Cătră Tibru

Do Tybru

Wspaniała rzeko, której fala spaja
siedem wzgórz, chlubo Auzonii wiekowa,
dziś twą wspominam z bólem, co się zdwaja,
spokojną przystań, gdzie głąb oliwkowa.

Nie znam powietrza, co tak uspokaja,
skał, rzek, łąk, jaru, co by tak czarował
jak męka krzyża, co serce przepaja,
gdy ją powtarzam w słodkich włoskich słowach.

Bardziej łagodnych pieśni w chmurnej Dacji
brzmiących z fujarek nie słyszałem młodo
od śpiewnej liry Petrarki tonacji.

Nigdziem nie widział z wdzięczniejszą pogodą
dwóch gwiazd cudniejszych wśród piękniejszych gracji
niż dziś świecące łacińskim narodom.

Coat of arms of Romania
Coat of arms of Romania. Source: Wikipedia

Above is the Polish translation of the first Romanian sonnet, written in 1810 by Gheorghe Asachi. I translated and published it to celebrate the 1st of December, the National Day of Romania. Here is the original poem:

Cătră Tibru

O, tu, râule mărețe, ce întinzi a tale unde
Între șepte colnici, faima al Ausoniei vechite,
De la tine rechem astăzi, în durerile profunde,
Adăpost și lin repaos lângă râpele-nverzite.

Mai plăcut și senin aer nu-l aflai încă oriunde,
Văi, preluci, stânci, râurele ce atât să mă învite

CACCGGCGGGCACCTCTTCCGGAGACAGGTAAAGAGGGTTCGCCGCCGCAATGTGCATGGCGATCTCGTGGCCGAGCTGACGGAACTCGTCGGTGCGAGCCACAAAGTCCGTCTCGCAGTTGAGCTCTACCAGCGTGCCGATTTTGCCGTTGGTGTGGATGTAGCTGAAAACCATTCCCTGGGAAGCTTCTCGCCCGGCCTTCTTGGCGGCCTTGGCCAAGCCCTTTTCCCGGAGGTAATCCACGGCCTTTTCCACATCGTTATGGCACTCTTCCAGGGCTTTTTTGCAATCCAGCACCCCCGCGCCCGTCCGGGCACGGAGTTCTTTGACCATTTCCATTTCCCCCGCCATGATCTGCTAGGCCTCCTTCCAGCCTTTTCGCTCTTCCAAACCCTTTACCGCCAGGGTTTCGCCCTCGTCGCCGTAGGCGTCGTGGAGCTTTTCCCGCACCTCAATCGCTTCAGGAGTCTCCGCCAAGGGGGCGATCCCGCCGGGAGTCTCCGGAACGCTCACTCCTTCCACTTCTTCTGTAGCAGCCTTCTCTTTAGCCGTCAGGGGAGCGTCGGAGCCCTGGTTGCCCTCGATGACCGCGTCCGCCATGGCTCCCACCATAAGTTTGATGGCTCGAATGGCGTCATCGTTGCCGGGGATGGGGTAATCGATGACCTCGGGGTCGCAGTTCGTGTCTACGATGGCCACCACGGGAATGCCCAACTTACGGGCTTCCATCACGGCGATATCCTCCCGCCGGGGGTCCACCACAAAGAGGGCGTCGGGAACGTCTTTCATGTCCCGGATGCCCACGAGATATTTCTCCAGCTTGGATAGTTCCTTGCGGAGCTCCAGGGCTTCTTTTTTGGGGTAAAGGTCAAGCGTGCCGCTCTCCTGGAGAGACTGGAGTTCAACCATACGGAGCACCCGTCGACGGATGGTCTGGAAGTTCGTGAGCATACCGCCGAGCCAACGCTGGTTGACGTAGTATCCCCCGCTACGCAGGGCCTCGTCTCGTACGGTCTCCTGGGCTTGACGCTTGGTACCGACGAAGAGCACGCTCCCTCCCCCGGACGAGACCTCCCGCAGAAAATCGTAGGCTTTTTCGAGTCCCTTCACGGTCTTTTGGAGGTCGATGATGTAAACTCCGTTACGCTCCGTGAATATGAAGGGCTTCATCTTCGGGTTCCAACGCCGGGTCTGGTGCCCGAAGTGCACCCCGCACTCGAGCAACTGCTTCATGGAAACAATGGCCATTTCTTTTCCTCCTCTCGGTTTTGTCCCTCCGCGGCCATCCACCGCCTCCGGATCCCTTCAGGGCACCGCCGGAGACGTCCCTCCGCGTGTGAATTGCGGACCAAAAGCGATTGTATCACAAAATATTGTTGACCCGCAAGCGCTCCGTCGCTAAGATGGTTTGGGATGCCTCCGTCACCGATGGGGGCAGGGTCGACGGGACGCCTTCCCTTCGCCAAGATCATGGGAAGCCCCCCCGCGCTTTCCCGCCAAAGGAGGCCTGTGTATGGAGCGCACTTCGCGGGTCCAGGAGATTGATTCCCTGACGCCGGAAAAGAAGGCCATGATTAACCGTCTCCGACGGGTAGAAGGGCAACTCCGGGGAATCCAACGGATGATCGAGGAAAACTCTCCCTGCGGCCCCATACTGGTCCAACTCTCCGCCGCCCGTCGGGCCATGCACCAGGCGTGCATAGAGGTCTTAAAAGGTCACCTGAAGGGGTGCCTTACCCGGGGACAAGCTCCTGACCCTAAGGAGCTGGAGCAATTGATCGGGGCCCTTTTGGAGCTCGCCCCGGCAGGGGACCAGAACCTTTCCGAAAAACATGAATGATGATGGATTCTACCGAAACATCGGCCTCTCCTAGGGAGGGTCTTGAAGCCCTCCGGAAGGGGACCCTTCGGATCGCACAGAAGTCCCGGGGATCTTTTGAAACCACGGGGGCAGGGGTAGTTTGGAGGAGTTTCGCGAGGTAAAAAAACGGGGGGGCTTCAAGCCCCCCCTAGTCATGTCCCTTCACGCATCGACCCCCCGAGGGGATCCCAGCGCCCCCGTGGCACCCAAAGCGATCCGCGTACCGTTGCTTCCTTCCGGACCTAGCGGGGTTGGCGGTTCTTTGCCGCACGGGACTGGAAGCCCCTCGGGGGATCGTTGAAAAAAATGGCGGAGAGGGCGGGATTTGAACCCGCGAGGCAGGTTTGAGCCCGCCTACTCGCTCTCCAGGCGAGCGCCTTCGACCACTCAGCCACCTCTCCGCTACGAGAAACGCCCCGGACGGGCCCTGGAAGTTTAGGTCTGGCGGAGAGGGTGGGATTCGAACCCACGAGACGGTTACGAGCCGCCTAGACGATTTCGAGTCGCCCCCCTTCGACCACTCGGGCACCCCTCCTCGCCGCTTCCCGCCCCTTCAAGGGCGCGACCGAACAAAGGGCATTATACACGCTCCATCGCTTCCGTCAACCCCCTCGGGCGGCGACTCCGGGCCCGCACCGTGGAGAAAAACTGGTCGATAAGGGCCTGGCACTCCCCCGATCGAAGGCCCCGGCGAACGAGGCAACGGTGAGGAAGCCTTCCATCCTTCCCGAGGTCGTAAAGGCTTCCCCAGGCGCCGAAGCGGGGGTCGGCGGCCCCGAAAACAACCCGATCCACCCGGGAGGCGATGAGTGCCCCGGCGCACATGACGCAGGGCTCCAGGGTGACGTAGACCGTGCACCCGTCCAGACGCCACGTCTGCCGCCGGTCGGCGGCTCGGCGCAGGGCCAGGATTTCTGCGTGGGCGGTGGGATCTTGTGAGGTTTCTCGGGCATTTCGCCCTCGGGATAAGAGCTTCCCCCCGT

Ca cea patimă-ncruzită care inima-mi pătrunde
S-o rezic în dulcea limbă al Italiei mărite.

Nici sunând pe fluier doine încă-n Dacia umbroasă
N-auzit-am în junie dulce viersuri așa line
Precum sun-a lui Petrarca lira cea armonioasă.

Nici aiure mai duioase nu văzui, nici mai senine
Două stele-ncântătoare între grații mai frumoase
Decât care lucesc astăzi preste țările latine.

If you speak Romanian and would like to judge my version, here is its literal re-translation into English and some notes:

[O] glorious river whose wave bonds
seven hills, [o] ages-old pride of Ausonia,
today I recall with pain that doubles itself your
quiet haven where olive-green depth [is].

I do not know air that calms down [someone, not itself] so much,
rocks, rivers, meadows, ravine that would enchant so much
as the torment of the cross that imbues the heart
when I repeat it in sweet Italian words.

More gentle songs in cloudy Dacia
sounding from pipes I did not hear young
than the melodious tone of Petrarch’s lyra.

Nowhere did I see with more charming serenity
two more marvellous stars among more beautiful graces
than [the ones] today lighting for the Latin nations.

 2. Ausonia = Italy. I have “pride of Ausonia” in vocative (=Tiber). I am unable to make it accusative (=Rome).
 6. “Enchant” is singular, it attaches to the ravine only.
 8. Fun fact: our word for Italian comes from the word for Vlach.
 9. Nobody would know what a doina is.
11. Artistic licence: tone = musical key, like C major. This line can also be read “than the tone of Petrarch’s melodious lyra” with no harm to the meaning.
14. I have no idea what these (two?) stars mean. Also, nations ≠ countries, sigh.

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Cătră Tibru

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